Steven and Carol’s Excellent Cell Phone Adventure

I am, of course, being facetious. It was anything but excellent. When we arrived in Istanbul, one of the first things we did (as in any country we visit) is to arrange to buy SIM cards for our telephones. Carol and I both have nice “smartphones” with all of our contacts and emails in them, so we like to use our own phones wherever we go. Our phones are “unlocked” so that we can use any GSM SIM card we find and can utilize the more reasonable local phone rates. Normally, you present your passport at a local phone store and get a SIM card to put in your phone. It is very inexpensive compared to the US and if you have an unlocked phone, like we do, you just pop it in and Wahla, you have phone service. We then go into Skype and have all calls diverted to our two local phones in the country we are visiting. Simple, right….?

It started out that way, for sure, but 10 days after we got them, the phones just stopped working, both of them, which was strange. After discussions with friends, it was determined that the government has limited foreign GSM phones from working here in Turkey after between 7 and 15 days, supposedly for security reasons. The way around it is to go to the tax office, pay a $60 USD fee, and then the phone will work as it will now be registered. We did just that and after paying the fee, the registrar told us that if we have any problems with the phones, please come and see him before 4:30pm.

We were told now that we needed to buy new SIM cards after the phones were registered. Carol and I went to 10 different places, and no one had any SIM cards, believe it or not! Not one in the whole town of Marmaris.

Fine, so we left the Marmaris and drove then 60 miles to Gocek, where Ken and Roberta’s boat (Sans Souci) was on the hard. K&R were not there, but Jeff Sanson, who takes care of their boat was. He introduced us to Sanli, their local rep and he took us to a local Vodaphone store to get new SIM cards for our phone. Armed with our new SIM cards, we drove back to Marmaris and waited for them to work. As it turns out, we could have waited until next Christmas, and they still would not have worked.

We went back to the tax office to report the problem and hoped that his previous offer to help would still hold. He said “yes, I help you. I give you money back” I said that I did not want money back but just wanted the phones to work. He replied “I give you money back”. At that point, I said “ok”. He then asked “what is Turkish bank account number?”. I told him that I did not have one and I would just take cash. He said “no, only wire transfer”.
So, now I find out that you cannot get a Turkish bank account without a Tax Number, which is a pain in the butt to get. “forget it” I told him and walked out.

We were now told by friends that once they were registered with the tax office, you needed to go to an “official” Vodaphone store, of which there is only one of in Marmaris, show your passport and tax receipt, then they could tie the registration to the tax dept and ONLY THEN will the phones work.

So now we go to the Vodaphone store and they tell us “sorry, cannot read entrance date on passport, need to go get letter from immigration”. Ok, grrrrr….

You cannot simply enter Immigration and Customs on your own, so we asked Nadide, our local agent, to take us to the immigration desk, where they typed up a letter stating that we entered the country on a specific date.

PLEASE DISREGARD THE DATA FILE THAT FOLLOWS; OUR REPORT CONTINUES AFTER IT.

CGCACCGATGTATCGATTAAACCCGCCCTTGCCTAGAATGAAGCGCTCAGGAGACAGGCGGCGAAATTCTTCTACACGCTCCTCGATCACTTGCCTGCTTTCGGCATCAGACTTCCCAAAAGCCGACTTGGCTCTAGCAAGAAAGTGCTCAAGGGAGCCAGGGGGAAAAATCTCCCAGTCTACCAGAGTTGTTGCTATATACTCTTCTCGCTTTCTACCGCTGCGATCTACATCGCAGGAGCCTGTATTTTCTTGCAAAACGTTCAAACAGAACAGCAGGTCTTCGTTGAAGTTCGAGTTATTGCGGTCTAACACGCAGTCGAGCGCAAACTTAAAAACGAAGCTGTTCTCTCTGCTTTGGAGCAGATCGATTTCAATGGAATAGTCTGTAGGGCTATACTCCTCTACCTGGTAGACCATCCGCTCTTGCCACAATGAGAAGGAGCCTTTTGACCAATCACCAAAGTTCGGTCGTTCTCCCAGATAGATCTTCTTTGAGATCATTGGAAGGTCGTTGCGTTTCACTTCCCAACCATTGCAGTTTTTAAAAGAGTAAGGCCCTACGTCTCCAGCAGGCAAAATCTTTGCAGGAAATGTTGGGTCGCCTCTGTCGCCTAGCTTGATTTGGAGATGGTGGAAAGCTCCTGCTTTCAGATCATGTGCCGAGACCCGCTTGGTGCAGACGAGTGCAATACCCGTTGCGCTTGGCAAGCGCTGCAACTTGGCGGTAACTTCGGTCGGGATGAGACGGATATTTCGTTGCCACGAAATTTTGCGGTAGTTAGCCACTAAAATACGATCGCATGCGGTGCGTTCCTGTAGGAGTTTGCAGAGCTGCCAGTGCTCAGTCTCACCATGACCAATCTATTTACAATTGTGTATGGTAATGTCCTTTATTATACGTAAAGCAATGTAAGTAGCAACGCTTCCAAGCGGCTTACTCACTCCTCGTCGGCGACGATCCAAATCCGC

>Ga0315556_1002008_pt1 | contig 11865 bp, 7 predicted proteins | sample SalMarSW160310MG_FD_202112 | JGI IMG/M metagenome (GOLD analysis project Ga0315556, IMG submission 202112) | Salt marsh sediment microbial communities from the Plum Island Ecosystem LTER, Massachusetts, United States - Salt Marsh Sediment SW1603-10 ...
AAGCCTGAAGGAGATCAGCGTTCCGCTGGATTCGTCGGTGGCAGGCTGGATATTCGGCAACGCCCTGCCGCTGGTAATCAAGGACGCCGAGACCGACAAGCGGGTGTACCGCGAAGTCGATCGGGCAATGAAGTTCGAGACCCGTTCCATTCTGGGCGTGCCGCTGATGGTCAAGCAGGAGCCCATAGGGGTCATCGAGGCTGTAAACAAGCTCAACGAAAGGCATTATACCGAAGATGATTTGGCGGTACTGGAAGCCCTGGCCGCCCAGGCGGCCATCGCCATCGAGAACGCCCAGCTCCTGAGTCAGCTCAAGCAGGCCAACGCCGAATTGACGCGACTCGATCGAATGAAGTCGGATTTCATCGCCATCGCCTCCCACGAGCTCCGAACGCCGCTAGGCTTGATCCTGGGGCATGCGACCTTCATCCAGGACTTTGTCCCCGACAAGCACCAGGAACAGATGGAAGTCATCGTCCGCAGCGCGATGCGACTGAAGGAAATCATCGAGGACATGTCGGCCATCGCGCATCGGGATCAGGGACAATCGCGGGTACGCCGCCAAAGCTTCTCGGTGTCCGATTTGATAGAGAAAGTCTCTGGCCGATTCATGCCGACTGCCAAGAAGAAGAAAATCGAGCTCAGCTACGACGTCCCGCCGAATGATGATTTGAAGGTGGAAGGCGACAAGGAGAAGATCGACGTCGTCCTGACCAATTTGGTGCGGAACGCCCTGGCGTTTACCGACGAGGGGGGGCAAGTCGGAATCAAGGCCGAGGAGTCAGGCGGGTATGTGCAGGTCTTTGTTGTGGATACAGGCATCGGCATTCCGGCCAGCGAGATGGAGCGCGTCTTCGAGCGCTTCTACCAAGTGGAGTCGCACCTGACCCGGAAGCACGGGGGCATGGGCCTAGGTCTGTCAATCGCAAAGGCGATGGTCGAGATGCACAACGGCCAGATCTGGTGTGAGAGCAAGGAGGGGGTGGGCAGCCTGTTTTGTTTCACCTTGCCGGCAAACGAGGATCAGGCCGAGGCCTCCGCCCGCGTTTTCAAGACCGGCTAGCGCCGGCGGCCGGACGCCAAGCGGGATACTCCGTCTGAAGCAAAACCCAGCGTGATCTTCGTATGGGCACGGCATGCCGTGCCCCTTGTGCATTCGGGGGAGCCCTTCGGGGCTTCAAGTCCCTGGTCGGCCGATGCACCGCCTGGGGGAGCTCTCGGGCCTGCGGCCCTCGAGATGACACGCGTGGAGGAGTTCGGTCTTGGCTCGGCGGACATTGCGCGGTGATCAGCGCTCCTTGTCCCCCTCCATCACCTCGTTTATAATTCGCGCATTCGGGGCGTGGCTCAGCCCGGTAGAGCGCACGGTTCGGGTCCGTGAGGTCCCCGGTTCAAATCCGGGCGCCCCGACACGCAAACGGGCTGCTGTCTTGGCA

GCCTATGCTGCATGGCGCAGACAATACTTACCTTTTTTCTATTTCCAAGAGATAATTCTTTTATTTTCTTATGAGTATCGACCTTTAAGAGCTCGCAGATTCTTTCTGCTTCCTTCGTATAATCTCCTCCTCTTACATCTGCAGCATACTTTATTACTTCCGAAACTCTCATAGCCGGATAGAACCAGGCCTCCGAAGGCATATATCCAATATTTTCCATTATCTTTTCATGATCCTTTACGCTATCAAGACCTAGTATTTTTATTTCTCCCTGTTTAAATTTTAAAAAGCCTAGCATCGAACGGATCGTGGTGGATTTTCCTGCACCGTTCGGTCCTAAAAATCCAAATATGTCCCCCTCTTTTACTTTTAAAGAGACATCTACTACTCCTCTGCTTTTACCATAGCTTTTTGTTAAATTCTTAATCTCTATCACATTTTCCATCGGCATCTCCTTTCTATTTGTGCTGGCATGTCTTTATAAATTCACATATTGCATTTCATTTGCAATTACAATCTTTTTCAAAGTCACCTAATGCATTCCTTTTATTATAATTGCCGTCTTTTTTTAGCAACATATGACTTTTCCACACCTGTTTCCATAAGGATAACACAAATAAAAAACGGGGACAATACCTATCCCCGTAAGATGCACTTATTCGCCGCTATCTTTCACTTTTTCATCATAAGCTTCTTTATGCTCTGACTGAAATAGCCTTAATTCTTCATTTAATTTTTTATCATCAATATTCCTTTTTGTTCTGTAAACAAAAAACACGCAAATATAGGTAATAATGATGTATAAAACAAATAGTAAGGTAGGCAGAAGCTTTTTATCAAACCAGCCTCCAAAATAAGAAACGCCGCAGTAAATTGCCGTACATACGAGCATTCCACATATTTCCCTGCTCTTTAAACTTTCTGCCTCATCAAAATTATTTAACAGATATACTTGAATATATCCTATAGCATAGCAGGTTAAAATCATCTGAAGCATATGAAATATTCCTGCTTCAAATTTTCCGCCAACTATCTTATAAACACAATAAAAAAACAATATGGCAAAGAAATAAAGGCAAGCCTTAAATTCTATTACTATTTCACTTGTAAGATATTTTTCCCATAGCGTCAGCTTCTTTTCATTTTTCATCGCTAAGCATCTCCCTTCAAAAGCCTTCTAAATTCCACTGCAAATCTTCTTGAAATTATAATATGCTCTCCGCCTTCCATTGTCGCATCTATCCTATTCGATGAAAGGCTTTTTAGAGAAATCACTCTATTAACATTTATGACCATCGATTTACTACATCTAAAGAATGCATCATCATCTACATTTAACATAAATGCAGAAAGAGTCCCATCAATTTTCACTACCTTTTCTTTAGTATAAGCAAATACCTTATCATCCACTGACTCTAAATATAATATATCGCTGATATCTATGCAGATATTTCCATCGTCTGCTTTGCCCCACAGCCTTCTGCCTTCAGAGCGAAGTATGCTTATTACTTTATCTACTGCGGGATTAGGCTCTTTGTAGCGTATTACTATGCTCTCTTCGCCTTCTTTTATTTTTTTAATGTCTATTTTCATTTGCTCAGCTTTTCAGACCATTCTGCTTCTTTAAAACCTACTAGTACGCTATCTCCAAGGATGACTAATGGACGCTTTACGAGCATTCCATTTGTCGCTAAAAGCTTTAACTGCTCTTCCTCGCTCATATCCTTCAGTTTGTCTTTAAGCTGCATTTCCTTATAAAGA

Now I thought we were home free. We stopped at the rental car to rent another car for our stay in Marmaris, and after a few minutes we were on our way to the Vodaphone store to get activated, finally! We got about 100 yards from the rental store and got rear ended by a truck, smashing in our trunk. It is difficult to see the dent in the photo below, but it pushed in part of the interior of the trunk mechanism.

Even with the obvious damage, he argued “everything ok”, “no problem”. I pointed out the damage and Carol then took pictures of the damage and his license plate, and only then, did he agree to give us his information. We went back to the rental agent and he took all the information. That only cost us a half hour, but that half hour came back to haunt us….

We arrived at the Vodaphone store at 1pm, armed with all the information.

Vodaphone: “sorry, close 1 oclock”

Steven: “what? why? It is only 2pm”, pointing at my watch

Vodaphone: “Sorry, closed, cannot help”

Steven: “Ok, what time do you open again”

Vodaphone: “not open again for 2 weeks. Shop closed for fix”

We did not want to wait two weeks. So we went to the Turkcell store, armed with all of our documents. They told us that the letter we got from immigration would not work and they needed a “screenshot” of the computer showing our entrance date….I give up.

Finally, out of desperation, we then ran around to try to find someone else who could do it, but to no avail. We then resigned ourselves to failure on this mission and bought two crappy old used Turkish phones that work.

My “new” phone, Circa 1995

Anyway, with all of this, we are still enjoying ourselves in Marmaris. We love the food and I was happily reaquainted with one of my old favorites…Yaprak Sarma, which is rolled grape leaves stuffed with a tangy rice. I was introduced to this about 40 years ago by my friend Mark’s father, who bought a can of them every week and was kind enough to share them with me.

We will be leaving shortly with the boat to travel to Gocek, about 60 miles from here, to reunite with Ken and Roberta on Sans Souci. We have not seen them since they departed Hong Kong a few years ago. All we need now is Braun and Tina on Ocean Pearl to agree to putter down to the Med to meet us.

Get the hint, Mr. J?

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